What did you think of Family Tools? Let us know in the comments.
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Apples and oranges. Day and night. Prostitutes and Amish people (as Yahoo answers tells me in a search for “opposite things”). Phillip Phillips and Jessica Sanchez, our final two finishers on American Idol’s 11th season couldn’t be more different if they were named Ryan Seacrest and Brian Dunkleman. One is a low-key growler with a penchant for pissing off famous fashion designers, while the other is a strong-voiced troubadour with a penchant for making you feel like you’ve broken a law just noticing her wardrobe.
The main problem with our Top 2? They have no problems. Here, at the end of our Idol road, are two polar-opposite singers so on top of their games, they might as well be battling Bowser. Of course, this makes it quite difficult for us obsessed fans, who are begging for someone to irrationally root against in the finale. But we no longer have an uneven Hollie. We no longer have the favorite son Joshua. And we no longer have terrible cowboy guy.
Instead, we’re left with two extremely likeable, extremely talented singers. And, for the first time since the Season 8 finale between Kris Allen and Adam Lambert, it’s difficult to side with one or the other. Not that it’s necessary — after all, at this point, a Phillip win is about as predictable as my projectile vomit hearing an Armageddon song on Idol.
Not only was the crowd and history on his side — with the exception of the Illinois-based Lee DeWyze, a male from south of the Mason-Dixon line has won every year since Season 6 — but poor Jessica was saddled with the atrocious original single “Change Nothing,” a name that invites far too many headline-worthy puns. (Jessica, change everything, please!) Holy “No Boundaries,” was that a clunker or what? We’re talking about a contestant who could sing the phonebook, the newspaper, or Fifty Shades of Grey — yet “Change Nothing” managed to change Jessica into a floundering singer with an inability to nail any register. True, it wasn’t as bad as “No Boundaries,” but even hangnails, paper cuts, and James Blunt aren’t as bad as “No Boundaries.”
Jennifer Lopez was right — during her one moment of usefulness last night — that Jessica had been given the wrong song to suit her R&B-worthy voice. (“You have to be able to say to someone, this is not me,” the bootylicious one told Jessica, lending advice that all of Idol’s pigeonholed former contestants would have been well-served to hear.) Instead, Simon Fuller was wise in his attempt to transform Jessica into a Whitney Houston incarnate with “I Have Nothing,” the third Houston song Jessica has sung in the past four months. That said, as much as Jessica boasts the powerhouse vocals of the late legend, Idol fans expect more than a note-for-note cover of a song more suited for the days of Season 4. Or should I say almost every other Idol season ever? After all, the song has been performed by the following: Trenyce in Season 2, Leah LaBelle and Jennifer Hudson in Season 3, Vonzell Solomon in Season 4, Katharine McPhee in Season 5, LaKisha Jones in Season 6, and Shannon Magrane earlier this Season 11. Idol needs to retire this song three years ago like it’s Leno.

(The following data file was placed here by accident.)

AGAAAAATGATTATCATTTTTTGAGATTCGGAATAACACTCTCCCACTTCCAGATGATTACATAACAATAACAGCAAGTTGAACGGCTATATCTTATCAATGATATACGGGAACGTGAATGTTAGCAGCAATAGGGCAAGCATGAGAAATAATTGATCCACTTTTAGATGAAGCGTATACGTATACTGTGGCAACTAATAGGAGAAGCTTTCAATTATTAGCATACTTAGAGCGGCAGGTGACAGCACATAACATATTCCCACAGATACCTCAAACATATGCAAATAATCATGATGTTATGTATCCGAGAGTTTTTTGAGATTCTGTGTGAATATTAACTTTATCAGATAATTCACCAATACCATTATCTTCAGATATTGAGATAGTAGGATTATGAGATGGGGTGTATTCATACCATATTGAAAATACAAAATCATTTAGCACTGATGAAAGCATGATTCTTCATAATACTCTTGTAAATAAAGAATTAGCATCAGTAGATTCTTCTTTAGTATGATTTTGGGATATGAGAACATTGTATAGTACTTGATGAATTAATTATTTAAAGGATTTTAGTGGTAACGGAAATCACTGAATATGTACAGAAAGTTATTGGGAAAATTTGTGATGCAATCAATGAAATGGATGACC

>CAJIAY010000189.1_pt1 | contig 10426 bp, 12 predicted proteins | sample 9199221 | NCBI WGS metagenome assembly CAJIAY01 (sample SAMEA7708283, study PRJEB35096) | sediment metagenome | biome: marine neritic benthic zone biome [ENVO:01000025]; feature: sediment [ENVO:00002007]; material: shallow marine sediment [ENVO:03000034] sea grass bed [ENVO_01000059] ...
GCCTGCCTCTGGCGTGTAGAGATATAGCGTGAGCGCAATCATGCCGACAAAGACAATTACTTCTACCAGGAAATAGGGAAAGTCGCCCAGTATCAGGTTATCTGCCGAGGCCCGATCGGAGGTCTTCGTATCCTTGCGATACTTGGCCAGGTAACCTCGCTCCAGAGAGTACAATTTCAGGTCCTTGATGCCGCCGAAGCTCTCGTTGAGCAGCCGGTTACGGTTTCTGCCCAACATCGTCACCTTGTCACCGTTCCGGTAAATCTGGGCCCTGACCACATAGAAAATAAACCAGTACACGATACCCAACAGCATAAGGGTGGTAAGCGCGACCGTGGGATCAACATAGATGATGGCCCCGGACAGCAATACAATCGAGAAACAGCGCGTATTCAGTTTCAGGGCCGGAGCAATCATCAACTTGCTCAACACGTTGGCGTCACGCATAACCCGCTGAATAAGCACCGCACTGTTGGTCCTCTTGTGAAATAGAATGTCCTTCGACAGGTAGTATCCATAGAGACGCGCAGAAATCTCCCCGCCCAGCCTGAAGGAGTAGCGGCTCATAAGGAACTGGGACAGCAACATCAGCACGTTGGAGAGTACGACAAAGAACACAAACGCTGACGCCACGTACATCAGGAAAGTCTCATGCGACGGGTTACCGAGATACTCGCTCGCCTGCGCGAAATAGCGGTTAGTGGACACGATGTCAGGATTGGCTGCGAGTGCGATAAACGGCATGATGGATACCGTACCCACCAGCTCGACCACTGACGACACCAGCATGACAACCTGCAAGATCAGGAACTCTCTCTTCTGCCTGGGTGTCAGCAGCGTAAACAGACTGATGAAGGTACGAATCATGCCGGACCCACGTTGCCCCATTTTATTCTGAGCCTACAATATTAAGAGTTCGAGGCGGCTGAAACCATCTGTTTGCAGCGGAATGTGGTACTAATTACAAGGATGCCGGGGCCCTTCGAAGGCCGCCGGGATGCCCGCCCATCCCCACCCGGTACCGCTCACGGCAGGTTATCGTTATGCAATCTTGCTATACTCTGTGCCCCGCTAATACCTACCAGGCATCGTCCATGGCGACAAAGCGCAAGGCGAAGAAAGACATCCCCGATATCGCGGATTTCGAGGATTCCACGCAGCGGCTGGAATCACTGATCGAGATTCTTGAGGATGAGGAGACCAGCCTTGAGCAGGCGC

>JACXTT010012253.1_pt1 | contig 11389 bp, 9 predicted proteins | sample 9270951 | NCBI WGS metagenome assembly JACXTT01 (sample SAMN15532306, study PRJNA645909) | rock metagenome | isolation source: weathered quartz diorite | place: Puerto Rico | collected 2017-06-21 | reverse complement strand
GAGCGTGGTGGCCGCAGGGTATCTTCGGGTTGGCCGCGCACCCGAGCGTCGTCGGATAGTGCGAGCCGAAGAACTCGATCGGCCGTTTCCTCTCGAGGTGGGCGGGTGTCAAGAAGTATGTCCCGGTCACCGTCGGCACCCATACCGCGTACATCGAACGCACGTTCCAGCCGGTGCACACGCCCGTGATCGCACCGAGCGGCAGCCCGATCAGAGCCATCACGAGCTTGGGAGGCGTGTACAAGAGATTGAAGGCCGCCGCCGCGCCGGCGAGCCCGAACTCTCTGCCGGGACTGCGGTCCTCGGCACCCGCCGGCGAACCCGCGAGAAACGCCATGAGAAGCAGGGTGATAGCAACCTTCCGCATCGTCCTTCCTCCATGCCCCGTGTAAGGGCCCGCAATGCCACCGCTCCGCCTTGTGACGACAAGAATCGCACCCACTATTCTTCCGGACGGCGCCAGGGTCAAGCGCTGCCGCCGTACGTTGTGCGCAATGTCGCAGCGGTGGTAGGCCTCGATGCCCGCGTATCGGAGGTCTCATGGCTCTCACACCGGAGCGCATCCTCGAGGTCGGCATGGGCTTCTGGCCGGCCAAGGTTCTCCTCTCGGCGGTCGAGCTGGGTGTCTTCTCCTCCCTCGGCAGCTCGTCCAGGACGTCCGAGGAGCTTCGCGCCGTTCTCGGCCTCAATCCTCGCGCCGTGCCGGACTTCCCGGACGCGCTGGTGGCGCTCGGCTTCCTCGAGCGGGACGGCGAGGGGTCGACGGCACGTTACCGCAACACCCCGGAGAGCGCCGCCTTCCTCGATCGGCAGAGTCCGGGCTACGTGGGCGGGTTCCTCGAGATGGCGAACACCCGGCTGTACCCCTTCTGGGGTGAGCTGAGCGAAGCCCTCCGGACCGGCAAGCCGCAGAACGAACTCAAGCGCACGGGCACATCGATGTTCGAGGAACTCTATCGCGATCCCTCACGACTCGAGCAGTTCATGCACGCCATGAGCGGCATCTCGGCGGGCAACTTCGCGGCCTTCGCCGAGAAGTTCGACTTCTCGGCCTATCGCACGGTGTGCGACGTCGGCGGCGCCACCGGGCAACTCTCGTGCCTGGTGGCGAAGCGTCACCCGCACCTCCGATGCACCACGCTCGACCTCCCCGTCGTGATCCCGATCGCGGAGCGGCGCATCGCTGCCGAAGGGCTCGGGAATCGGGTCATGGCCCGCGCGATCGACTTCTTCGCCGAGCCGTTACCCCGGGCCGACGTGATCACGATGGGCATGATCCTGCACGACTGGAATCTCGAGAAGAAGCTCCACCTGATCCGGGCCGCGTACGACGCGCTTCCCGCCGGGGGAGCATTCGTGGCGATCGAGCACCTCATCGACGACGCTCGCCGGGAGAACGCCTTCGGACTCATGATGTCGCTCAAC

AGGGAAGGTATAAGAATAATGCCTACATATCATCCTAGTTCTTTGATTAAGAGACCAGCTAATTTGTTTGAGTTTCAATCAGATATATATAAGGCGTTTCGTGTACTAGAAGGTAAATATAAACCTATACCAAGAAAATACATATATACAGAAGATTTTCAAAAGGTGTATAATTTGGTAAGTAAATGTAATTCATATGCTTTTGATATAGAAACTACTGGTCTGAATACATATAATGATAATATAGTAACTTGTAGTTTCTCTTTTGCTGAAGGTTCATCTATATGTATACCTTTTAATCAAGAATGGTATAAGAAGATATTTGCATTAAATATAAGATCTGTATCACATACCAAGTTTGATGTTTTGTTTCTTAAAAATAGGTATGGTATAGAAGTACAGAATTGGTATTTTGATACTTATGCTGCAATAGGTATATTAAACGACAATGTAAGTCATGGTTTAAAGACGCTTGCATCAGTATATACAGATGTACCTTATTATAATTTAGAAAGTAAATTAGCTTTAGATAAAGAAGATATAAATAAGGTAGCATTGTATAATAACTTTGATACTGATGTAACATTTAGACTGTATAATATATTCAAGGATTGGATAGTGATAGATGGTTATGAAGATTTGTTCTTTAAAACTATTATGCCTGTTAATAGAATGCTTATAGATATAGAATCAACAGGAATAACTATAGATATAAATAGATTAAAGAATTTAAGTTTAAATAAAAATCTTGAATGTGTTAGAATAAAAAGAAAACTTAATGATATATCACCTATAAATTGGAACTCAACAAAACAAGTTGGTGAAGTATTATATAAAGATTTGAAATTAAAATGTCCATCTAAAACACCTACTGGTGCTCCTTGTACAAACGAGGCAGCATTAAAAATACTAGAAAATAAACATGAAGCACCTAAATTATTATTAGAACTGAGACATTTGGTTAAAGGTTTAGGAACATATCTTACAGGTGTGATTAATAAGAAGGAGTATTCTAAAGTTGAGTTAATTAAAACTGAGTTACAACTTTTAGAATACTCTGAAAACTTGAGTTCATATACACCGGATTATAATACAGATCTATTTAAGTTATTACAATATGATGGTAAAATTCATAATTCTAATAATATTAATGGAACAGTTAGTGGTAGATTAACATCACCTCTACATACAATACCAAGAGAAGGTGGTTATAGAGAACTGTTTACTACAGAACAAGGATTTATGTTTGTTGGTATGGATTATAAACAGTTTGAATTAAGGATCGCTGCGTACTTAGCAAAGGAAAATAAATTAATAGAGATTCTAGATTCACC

Jessica’s smartest move of the evening was choosing “The Prayer” as her personal choice, reviving a pre-semifinals power ballad that was all but wiped from our memory following her “I Will Always Love You” cover during Top 13. The repeated finale vocal has always been an Idol pet peeve of mine — don’t the producers know that super-fans can recall every twitch and vocal trick of a previous performance, thanks to the wonders of YouTube and workplace procrastination? Still, only David Cook in Season 7 has been able to deviate from the directive, performing new cover “The World I Know” while David Archuleta rehashed “Imagine.” And Cook was better off for it — not only was “The World I Know” one of the most touching and perfect performances of all-time on Idol, but the originality helped bag him the win. (Let's go back to those simpler times with simpler rules, Idol, shall we?) But while our contestants may no longer be given the choice, Jessica did right by allowing us to remember what we had nearly forgotten. And it would have been a shame if we had — Jessica’s “The Prayer” blew my mind harder than the concept of Ace Young and Diana DeGarmo actually being a real-life, bona fide couple. (The American Idol fan fiction file in my brain just imploded. Nikko Smith and Julia DeMato, you better be next.)
NEXT: At home with "Home."Sadly for Jessica, she still doesn’t have a prayer come Wednesday evening. Mostly because Phillip, equipped with a pimp slot, actually delivered an original performance that was radio-ready in our contemporary music environment. Randy was right to say “Home” sounded like a Mumford & Sons hit. The friends I watched the penultimate episode with were right to say it sounded like a Dave Matthews hit. And I felt Phillip was right to throw in a little “Dust in the Wind”-esque inspiration for extra flavor. In other words, the song sounded right. It sounded appropriate. It sounded Phillip, which is typically something we cannot say about any schmaltzy victory single. You’re my boy, Phillip!
Now, following round 2, I wasn’t so sure of Phillip’s victory — “Movin’ Out” was too recent in my memory for me to be really moved, and the only part of the slowed- and stripped-down “Stand By Me,” Simon Fuller’s choice, was the sweet lick at the end of the song. (That was a gift to you Philophiles: Phillip and “sweet lick” in the same sentence. Sweet dreams.) But following his star-making turn during last week’s “We’ve Got Tonight” and “Beggin’” — and Jessica’s underwhelming “My All” and “I’ll Be There” — it’s difficult to imagine a scenario in which Phillip’s fans don’t beg the AT&T gods for a win tomorrow night. Hell, the dude doesn’t even have to speak actual words anymore to win over fans — just see his nonsensical response to Ryan Seacrest’s “Phillip, how do you feel?” The guy’s like a still-talented Adam Sandler — people will love everything he does, no matter the effort involved. Plus, Rob Schneider, as Randy’s lapel pin!
Still, does Jessica deserve to win just for having to sing “Change Nothing”? Do you hate the finale performance repetition like I do? Did you go to YouTube to watch “The World I Know” halfway through reading this? (I did.) Does Steven Tyler belong on The Bachelorette, what with his egg talk? What over-eager intern has been tasked with creating the dramatic opening numbers each Wednesday? Was Jason Derulo’s new America-collaborated song as unlistenable as it was “Undefeated”? And is seeing Derulo’s girlfriend, Jordin Sparks, making you wish Idol would release contestant dolls so you can make them all date other Idol figures? Am I too obsessed? Don’t answer that.
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[Image Credit: FOX]